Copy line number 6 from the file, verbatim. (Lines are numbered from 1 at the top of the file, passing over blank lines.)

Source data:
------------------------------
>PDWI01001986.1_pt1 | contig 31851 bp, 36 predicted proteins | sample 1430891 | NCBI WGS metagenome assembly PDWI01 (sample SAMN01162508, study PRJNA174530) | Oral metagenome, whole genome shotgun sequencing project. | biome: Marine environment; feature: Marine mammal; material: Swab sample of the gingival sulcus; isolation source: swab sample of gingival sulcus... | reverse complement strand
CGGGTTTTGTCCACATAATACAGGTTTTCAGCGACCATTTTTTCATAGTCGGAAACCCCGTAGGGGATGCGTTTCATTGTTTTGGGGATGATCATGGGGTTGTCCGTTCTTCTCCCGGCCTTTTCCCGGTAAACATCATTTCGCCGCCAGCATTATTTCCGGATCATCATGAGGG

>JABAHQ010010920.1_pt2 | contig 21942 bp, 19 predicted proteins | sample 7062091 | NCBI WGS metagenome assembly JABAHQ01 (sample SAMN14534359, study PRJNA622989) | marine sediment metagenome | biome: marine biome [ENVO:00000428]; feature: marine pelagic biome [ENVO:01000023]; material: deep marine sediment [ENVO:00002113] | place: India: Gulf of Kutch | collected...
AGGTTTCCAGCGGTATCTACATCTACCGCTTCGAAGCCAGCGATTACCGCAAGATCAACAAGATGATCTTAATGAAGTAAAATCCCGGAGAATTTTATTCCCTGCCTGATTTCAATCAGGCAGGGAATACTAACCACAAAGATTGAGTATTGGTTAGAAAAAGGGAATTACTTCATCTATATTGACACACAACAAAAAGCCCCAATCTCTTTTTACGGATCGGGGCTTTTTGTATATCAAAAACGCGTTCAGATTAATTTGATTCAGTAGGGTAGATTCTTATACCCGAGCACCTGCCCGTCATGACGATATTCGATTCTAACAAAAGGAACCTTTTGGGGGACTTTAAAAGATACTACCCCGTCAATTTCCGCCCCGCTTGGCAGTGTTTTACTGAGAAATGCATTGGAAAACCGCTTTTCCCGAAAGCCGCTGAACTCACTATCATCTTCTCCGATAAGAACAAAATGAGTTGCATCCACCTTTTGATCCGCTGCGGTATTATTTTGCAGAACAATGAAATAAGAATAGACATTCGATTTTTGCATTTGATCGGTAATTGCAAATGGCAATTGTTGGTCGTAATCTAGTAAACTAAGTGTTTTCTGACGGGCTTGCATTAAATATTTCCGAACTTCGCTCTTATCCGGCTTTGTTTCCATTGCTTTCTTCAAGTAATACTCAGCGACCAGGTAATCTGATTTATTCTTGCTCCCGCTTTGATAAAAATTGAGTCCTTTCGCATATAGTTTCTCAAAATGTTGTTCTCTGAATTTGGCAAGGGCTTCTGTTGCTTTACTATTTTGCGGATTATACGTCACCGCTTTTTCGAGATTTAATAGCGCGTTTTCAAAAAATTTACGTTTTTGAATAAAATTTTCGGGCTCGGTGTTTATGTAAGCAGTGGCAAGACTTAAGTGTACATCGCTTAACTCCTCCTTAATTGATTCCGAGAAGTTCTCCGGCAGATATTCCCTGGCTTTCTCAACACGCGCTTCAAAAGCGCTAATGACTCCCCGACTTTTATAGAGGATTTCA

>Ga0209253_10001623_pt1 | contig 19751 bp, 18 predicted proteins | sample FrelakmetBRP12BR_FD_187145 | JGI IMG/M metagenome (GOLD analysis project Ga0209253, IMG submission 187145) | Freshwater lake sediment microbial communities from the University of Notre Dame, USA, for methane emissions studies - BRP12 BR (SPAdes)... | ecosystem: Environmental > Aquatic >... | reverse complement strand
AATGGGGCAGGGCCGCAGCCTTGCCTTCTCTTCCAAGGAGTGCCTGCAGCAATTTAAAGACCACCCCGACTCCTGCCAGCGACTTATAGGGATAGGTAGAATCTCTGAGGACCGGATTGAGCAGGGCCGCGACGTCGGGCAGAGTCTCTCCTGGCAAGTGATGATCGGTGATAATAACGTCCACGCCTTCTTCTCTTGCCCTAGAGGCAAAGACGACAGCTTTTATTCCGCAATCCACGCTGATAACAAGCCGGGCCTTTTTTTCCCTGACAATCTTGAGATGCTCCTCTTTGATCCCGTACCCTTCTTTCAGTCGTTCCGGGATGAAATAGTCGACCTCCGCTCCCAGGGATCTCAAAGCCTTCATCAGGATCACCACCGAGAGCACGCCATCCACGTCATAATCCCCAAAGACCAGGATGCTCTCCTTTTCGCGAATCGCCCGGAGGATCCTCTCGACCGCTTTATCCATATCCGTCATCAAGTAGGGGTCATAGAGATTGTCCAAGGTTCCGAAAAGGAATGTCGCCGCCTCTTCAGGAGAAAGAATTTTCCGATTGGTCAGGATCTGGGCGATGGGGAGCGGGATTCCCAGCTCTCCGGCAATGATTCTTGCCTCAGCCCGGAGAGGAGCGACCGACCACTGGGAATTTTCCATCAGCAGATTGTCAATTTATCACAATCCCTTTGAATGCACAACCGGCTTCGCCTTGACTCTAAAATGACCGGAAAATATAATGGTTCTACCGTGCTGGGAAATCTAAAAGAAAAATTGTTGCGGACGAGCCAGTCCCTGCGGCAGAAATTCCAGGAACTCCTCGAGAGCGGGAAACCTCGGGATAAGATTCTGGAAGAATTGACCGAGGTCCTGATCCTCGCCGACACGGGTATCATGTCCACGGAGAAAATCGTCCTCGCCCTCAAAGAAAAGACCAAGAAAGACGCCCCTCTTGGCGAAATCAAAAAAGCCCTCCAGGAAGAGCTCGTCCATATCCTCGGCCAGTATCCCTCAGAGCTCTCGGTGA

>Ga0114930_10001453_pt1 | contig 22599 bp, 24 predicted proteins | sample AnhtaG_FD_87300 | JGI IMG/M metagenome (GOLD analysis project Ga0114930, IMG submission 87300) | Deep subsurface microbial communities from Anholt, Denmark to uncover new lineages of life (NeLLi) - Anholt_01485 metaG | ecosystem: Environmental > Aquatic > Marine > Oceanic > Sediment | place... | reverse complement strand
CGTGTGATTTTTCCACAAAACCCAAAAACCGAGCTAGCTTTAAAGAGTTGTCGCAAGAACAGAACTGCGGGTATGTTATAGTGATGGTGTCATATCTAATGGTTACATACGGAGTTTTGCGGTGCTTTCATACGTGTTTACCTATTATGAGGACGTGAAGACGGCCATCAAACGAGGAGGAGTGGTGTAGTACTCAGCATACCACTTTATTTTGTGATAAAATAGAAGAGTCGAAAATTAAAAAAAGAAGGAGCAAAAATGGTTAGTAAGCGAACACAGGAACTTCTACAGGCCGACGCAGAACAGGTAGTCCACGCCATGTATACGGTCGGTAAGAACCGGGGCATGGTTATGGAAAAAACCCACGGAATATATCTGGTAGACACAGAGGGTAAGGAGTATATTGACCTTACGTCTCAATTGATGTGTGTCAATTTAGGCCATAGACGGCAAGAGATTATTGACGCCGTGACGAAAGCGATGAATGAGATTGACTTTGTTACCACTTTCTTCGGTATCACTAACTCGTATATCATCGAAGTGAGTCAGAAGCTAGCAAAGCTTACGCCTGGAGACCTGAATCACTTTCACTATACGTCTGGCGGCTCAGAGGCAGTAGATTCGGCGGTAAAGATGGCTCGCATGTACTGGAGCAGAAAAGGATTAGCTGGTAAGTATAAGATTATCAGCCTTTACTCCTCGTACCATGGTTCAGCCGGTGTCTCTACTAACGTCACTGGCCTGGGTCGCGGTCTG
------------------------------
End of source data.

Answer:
AATGGGGCAGGGCCGCAGCCTTGCCTTCTCTTCCAAGGAGTGCCTGCAGCAATTTAAAGACCACCCCGACTCCTGCCAGCGACTTATAGGGATAGGTAGAATCTCTGAGGACCGGATTGAGCAGGGCCGCGACGTCGGGCAGAGTCTCTCCTGGCAAGTGATGATCGGTGATAATAACGTCCACGCCTTCTTCTCTTGCCCTAGAGGCAAAGACGACAGCTTTTATTCCGCAATCCACGCTGATAACAAGCCGGGCCTTTTTTTCCCTGACAATCTTGAGATGCTCCTCTTTGATCCCGTACCCTTCTTTCAGTCGTTCCGGGATGAAATAGTCGACCTCCGCTCCCAGGGATCTCAAAGCCTTCATCAGGATCACCACCGAGAGCACGCCATCCACGTCATAATCCCCAAAGACCAGGATGCTCTCCTTTTCGCGAATCGCCCGGAGGATCCTCTCGACCGCTTTATCCATATCCGTCATCAAGTAGGGGTCATAGAGATTGTCCAAGGTTCCGAAAAGGAATGTCGCCGCCTCTTCAGGAGAAAGAATTTTCCGATTGGTCAGGATCTGGGCGATGGGGAGCGGGATTCCCAGCTCTCCGGCAATGATTCTTGCCTCAGCCCGGAGAGGAGCGACCGACCACTGGGAATTTTCCATCAGCAGATTGTCAATTTATCACAATCCCTTTGAATGCACAACCGGCTTCGCCTTGACTCTAAAATGACCGGAAAATATAATGGTTCTACCGTGCTGGGAAATCTAAAAGAAAAATTGTTGCGGACGAGCCAGTCCCTGCGGCAGAAATTCCAGGAACTCCTCGAGAGCGGGAAACCTCGGGATAAGATTCTGGAAGAATTGACCGAGGTCCTGATCCTCGCCGACACGGGTATCATGTCCACGGAGAAAATCGTCCTCGCCCTCAAAGAAAAGACCAAGAAAGACGCCCCTCTTGGCGAAATCAAAAAAGCCCTCCAGGAAGAGCTCGTCCATATCCTCGGCCAGTATCCCTCAGAGCTCTCGGTGA